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There’s a story about Steve McQueen being offered the role of architect Doug Roberts in The Towering Inferno. McQueen turned it down, asking instead to play fire chief Michael O’Hallorhan, claiming that there’s no way an audience would find him believable in any role other than a straight-ahead man of action. The part of Roberts, instead, went to Paul Newman. At that point, in 1974, Newman’s most successful roles had been as outlaws, con-men and rebels – characters arguably not that far removed from the kind of people who peppered McQueen’s own CV. But it says a lot, perhaps, about how cinema audiences were prepared to accept him, that despite the succession of outsiders and wild ones he’d played, there was something inherently likeable and appealing about Newman.


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At the tail end of 2006, I interviewed George Clooney in New York for our short-lived and sadly missed sister title, UNCUT DVD. It was around the time of Good Night, And Good Luck and Syriana, two movies that conspicuously harked back to the Seventies’ cinema of conscience. Syriana, particularly, referenced the political thrillers of the era, and during a lively, 40-minute conversation the man who in another life was the voice of Sparky the gay dog in South Park spoke enthusiastically about his love of great movies like Dr Strangelove, Network and All The President’s Men, and especially the classic alienated heroes from ‘60s and ‘70s cinema.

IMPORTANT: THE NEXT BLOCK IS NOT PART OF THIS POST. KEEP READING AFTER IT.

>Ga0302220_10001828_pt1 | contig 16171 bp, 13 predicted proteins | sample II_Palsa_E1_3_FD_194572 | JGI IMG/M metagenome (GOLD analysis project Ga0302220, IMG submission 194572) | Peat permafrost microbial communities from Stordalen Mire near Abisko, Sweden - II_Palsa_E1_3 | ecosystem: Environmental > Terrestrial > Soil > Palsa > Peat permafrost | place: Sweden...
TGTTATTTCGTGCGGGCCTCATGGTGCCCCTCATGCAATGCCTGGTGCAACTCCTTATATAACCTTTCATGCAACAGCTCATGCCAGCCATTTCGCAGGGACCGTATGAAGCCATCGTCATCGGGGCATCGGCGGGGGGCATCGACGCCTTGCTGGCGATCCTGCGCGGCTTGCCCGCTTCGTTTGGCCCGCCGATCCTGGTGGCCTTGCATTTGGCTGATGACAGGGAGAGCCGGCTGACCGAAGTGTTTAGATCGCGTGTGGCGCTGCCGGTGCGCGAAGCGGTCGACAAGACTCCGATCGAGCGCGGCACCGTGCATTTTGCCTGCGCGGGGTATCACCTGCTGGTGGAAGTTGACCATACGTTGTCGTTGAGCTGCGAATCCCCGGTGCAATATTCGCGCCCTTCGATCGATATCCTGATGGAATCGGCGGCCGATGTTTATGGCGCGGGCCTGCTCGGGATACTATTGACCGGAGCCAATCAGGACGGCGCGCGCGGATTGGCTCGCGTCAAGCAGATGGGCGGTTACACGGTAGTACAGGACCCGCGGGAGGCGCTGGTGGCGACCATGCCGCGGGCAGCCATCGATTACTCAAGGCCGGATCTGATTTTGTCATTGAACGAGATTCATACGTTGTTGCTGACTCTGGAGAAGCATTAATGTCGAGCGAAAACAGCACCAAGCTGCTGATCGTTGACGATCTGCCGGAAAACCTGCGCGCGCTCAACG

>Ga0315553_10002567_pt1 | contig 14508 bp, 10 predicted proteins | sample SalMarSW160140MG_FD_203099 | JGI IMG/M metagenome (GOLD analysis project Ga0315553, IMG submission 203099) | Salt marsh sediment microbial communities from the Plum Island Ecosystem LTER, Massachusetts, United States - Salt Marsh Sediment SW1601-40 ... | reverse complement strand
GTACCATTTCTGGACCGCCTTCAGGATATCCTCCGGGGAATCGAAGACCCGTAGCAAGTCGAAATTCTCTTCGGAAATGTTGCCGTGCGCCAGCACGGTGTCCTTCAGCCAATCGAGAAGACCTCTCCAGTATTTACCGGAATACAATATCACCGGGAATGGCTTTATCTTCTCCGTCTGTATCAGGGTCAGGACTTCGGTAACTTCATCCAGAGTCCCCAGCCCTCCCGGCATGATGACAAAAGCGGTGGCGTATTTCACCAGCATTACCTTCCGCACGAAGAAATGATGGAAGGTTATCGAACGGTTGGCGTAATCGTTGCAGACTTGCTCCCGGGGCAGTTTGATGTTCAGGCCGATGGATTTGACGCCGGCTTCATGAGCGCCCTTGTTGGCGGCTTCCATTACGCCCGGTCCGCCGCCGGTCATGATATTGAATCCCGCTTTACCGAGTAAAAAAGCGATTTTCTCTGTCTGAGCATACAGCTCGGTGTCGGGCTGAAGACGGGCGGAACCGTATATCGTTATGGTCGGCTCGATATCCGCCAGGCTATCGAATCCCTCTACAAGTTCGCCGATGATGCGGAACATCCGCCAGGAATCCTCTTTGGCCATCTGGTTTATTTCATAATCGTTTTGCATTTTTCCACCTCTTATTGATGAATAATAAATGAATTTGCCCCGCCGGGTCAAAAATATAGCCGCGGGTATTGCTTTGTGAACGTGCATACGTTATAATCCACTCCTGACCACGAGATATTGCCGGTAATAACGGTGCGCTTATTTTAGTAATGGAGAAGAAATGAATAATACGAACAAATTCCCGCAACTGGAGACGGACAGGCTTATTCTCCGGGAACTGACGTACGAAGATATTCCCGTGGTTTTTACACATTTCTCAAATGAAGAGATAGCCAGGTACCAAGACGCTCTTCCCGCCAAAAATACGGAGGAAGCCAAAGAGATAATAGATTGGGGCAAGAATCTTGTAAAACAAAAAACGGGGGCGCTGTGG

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Washed up fighters make great movie characters. Think of Robert De Niro as Jake La Motta in Raging Bull, Marlon Brando’s “I coulda been a contender” speech in On the Waterfront, Clint Eastwood in Million Dollar Baby and Stacy Keach, pissing blood in John Huston’s underrated Fat City. Add to their ranks Randy “The Ram” Robinson, played here by Mickey Rourke in the role that's justifiably attracting much talk of an Oscar.


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To Leicester Square this morning, and the launch of this year’s London Film Festival. There’s always something of a guessing game, prior to the announcement of the line-up, about what’ll be showing. This year, for instance, I’d been hoping we might get John Hillcoat’s adaptation of Cormac McCarthy’s The Road, Mickey Rourke’s apparently astonishing comeback in The Wrestler and Sam Mendes’ film of Revolutionary Road, Richard Yates' novel I recently read and thought was incredible.

No such luck as at least two of them aren't finished yet, but still – the line-up is pretty strong. There’s an artful of choice of marquee name movies mixed with some excellent left-field selections, a fantastic looking documentary about one of the great 60s folk singers and a film which, despite having the most unwieldy name in film history, will be one of the biggest hits of the year.


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The 40th Uncut Playlist Of 2014


A glut of very exciting 2015 music this week, but before you get to that, maybe check out the Milton Nascimento track below which, as KidVinil Vinil pointed out in the comments section beneath...